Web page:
OSHA News Release - (Archived) Table of Contents|
Trade News Release
December 21, 2005
Contact: Frank Meilinger
Phone: (202) 693-1999
WASHINGTON -- With the onset of cold weather, OSHA is reminding employers and workers to take necessary precautions, such as those listed on OSHA's Cold Stress Card, to prevent and treat cold-related health problems. Workers in construction, commercial fishing, maritime and agriculture are among those who need to take precautions.
Prolonged exposure to freezing or cold temperatures may cause serious health problems such as trench foot, frostbite and hypothermia. In extreme cases, including cold water immersion, exposure can lead to death. Danger signs include uncontrolled shivering, slurred speech, clumsy movements, fatigue and confused behavior. If these signs are observed, call for emergency help.
OSHA's Cold Stress Card provides a reference guide and recommendations to combat and prevent many illnesses and injuries. Available in English and Spanish, this laminated fold-up card is free to employers, workers and the public. Tips include:
How to Protect Workers
- Recognize the environmental and workplace conditions that may be dangerous.
- Learn the signs and symptoms of cold-induced illnesses and injuries and what to do to help workers.
- Train workers about cold-induced illnesses and injuries.
- Encourage workers to wear proper clothing for cold, wet and windy conditions, including layers that can be adjusted to changing conditions.
- Be sure workers in extreme conditions take a frequent short break in warm dry shelters to allow their bodies to warm up.
- Try to schedule work for the warmest part of the day.
- Avoid exhaustion or fatigue because energy is needed to keep muscles warm.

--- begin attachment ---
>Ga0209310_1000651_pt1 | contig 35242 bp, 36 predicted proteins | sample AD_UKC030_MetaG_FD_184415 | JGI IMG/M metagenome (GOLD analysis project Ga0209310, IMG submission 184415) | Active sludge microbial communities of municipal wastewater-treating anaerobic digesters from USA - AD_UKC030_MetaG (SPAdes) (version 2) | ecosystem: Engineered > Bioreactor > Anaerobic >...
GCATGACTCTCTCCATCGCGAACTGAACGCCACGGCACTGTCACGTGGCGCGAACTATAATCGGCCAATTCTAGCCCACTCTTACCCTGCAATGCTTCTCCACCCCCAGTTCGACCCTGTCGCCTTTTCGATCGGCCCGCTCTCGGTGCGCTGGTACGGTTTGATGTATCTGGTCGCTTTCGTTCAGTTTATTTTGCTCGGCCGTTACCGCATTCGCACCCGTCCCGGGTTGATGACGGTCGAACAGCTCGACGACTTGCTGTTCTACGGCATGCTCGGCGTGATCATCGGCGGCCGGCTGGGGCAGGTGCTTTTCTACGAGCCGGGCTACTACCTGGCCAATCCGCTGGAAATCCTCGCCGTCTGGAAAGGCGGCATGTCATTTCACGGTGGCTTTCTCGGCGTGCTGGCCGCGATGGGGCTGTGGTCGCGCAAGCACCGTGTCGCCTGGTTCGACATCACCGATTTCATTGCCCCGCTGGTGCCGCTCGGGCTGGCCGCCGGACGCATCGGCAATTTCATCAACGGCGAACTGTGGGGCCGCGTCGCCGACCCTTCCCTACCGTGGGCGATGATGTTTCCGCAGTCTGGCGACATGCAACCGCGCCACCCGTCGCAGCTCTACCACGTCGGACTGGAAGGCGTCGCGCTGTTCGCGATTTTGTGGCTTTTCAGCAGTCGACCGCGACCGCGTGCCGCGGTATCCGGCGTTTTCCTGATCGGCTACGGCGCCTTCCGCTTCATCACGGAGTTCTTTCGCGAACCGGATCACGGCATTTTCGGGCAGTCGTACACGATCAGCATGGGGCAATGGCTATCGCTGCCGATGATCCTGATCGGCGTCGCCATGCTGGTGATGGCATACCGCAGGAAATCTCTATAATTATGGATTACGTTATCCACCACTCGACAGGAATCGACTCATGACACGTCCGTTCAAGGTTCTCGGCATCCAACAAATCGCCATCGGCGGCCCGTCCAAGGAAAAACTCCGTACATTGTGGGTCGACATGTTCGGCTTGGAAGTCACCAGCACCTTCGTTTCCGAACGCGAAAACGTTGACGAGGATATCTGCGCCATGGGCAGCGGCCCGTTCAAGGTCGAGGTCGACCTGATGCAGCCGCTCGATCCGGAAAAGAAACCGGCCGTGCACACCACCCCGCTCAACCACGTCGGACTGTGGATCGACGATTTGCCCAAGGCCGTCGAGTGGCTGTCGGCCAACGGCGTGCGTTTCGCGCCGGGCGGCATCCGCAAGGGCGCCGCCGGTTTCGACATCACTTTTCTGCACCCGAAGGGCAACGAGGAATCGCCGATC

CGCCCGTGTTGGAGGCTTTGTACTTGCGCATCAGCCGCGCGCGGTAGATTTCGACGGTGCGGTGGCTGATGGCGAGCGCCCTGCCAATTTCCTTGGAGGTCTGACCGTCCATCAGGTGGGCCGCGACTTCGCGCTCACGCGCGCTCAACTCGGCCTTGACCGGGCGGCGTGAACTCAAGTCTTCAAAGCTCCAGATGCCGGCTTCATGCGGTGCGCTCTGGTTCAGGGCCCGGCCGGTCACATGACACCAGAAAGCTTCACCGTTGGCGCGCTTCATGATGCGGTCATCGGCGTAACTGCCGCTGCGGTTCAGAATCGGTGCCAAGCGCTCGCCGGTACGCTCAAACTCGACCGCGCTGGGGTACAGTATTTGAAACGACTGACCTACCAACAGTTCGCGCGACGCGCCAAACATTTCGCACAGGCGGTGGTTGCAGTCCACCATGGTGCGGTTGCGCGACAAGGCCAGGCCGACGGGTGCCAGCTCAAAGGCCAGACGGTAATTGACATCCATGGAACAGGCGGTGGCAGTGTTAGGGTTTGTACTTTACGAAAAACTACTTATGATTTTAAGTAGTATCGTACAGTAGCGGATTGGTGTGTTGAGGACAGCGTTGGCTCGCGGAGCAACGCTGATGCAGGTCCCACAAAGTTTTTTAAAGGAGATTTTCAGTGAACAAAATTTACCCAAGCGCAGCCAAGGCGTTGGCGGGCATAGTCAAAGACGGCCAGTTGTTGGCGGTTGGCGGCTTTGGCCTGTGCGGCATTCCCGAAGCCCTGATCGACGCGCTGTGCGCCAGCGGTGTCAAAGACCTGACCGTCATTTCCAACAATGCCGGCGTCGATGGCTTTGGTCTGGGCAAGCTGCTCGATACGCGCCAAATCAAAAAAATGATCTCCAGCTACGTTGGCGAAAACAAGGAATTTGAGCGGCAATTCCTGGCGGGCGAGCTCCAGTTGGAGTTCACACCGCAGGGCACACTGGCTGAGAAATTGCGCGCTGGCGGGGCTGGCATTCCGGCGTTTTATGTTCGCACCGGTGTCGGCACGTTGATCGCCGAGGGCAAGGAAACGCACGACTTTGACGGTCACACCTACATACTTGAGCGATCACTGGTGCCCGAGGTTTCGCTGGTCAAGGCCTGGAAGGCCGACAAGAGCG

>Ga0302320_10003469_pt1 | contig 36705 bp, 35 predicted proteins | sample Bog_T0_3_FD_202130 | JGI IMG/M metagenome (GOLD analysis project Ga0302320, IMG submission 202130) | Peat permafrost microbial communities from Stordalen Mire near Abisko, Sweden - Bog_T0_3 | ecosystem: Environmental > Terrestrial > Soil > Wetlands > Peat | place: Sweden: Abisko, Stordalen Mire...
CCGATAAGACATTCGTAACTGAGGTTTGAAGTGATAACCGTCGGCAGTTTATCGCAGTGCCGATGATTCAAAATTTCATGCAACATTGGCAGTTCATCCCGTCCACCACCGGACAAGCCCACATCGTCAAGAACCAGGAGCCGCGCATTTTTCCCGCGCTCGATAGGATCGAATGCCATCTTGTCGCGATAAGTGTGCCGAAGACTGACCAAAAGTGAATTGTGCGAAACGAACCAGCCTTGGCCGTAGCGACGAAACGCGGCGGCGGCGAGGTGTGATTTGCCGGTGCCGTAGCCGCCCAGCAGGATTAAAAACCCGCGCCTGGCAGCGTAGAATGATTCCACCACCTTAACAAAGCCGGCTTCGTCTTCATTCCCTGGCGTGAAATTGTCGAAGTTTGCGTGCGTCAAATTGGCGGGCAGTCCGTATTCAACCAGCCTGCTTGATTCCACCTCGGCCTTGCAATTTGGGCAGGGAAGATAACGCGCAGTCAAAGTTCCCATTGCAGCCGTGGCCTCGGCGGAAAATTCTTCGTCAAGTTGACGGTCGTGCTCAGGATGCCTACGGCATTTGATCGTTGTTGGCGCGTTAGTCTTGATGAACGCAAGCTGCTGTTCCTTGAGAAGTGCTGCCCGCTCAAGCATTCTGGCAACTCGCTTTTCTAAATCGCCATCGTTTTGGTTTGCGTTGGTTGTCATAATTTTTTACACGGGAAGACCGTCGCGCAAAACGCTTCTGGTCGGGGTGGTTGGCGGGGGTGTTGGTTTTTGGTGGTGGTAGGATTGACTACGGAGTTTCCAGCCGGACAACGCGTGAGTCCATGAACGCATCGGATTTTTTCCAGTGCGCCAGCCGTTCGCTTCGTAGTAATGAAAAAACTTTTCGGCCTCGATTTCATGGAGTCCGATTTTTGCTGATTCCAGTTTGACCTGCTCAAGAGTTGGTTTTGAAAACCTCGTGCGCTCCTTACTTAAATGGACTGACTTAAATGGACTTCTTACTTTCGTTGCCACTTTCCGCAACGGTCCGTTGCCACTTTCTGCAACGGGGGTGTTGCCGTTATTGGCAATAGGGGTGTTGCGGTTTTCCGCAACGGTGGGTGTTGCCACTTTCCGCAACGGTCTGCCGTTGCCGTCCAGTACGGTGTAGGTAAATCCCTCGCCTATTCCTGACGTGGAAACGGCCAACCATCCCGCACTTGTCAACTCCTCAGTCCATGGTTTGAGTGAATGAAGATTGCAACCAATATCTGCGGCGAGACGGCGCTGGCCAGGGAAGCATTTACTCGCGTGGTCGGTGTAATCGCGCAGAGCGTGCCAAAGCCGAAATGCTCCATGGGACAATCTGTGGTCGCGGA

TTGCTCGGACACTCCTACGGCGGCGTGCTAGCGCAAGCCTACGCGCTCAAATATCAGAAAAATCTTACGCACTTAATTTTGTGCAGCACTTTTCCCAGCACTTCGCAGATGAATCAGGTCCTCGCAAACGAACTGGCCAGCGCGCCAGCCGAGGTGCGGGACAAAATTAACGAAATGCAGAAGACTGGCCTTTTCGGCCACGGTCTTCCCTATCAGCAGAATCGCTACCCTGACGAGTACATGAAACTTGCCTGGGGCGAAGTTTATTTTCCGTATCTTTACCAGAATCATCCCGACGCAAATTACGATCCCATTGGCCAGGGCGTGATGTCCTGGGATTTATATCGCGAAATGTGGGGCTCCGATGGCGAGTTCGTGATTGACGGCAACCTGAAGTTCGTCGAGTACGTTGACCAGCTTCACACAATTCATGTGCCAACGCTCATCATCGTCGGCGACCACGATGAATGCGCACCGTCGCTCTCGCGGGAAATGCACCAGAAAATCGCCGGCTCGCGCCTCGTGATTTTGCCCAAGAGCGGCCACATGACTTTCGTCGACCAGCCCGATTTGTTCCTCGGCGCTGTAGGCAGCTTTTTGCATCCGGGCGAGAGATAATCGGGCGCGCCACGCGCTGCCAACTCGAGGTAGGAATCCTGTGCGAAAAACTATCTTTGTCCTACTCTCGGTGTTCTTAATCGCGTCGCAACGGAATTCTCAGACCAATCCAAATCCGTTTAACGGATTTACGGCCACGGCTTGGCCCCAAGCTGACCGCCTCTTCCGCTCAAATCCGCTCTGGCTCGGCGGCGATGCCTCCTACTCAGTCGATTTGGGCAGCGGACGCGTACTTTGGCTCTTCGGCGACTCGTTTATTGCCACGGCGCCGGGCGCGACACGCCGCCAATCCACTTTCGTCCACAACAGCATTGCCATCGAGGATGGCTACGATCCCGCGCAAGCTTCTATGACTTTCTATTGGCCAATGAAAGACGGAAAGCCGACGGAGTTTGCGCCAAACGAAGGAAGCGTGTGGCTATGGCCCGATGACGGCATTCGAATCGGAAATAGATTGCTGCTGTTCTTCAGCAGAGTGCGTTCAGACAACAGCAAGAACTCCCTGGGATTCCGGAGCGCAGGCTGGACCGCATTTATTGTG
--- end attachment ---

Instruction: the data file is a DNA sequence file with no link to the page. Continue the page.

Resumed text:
- Use the buddy system - work in pairs so that one worker can recognize danger signs.
- Drink warm, sweet beverages (sugar water, sports-type drinks) and avoid drinks with caffeine (coffee, tea, sodas or hot chocolate) or alcohol.
- Eat warm, high-calorie foods such as hot pasta dishes.
- Remember, workers face increased risks when they take certain medications, are in poor physical condition or suffer from illnesses such as diabetes, hypertension or cardiovascular disease.
Employers are responsible for providing a safe and healthful workplace for their employees. OSHA's role is to assure the safety and health of America's workers by setting and enforcing standards; providing training, outreach, and education; establishing partnerships; and encouraging continual improvement in workplace safety and health. For more information, visit www.osha.gov.
U.S. Labor Department news releases are accessible on the Internet at www.dol.gov. The information in this release will be made available in alternative format upon request (large print, Braille, audio tape or disc) from the COAST office. Please specify which news release when placing your request. Call 202-693-7773 or TTY 202-693-7755.
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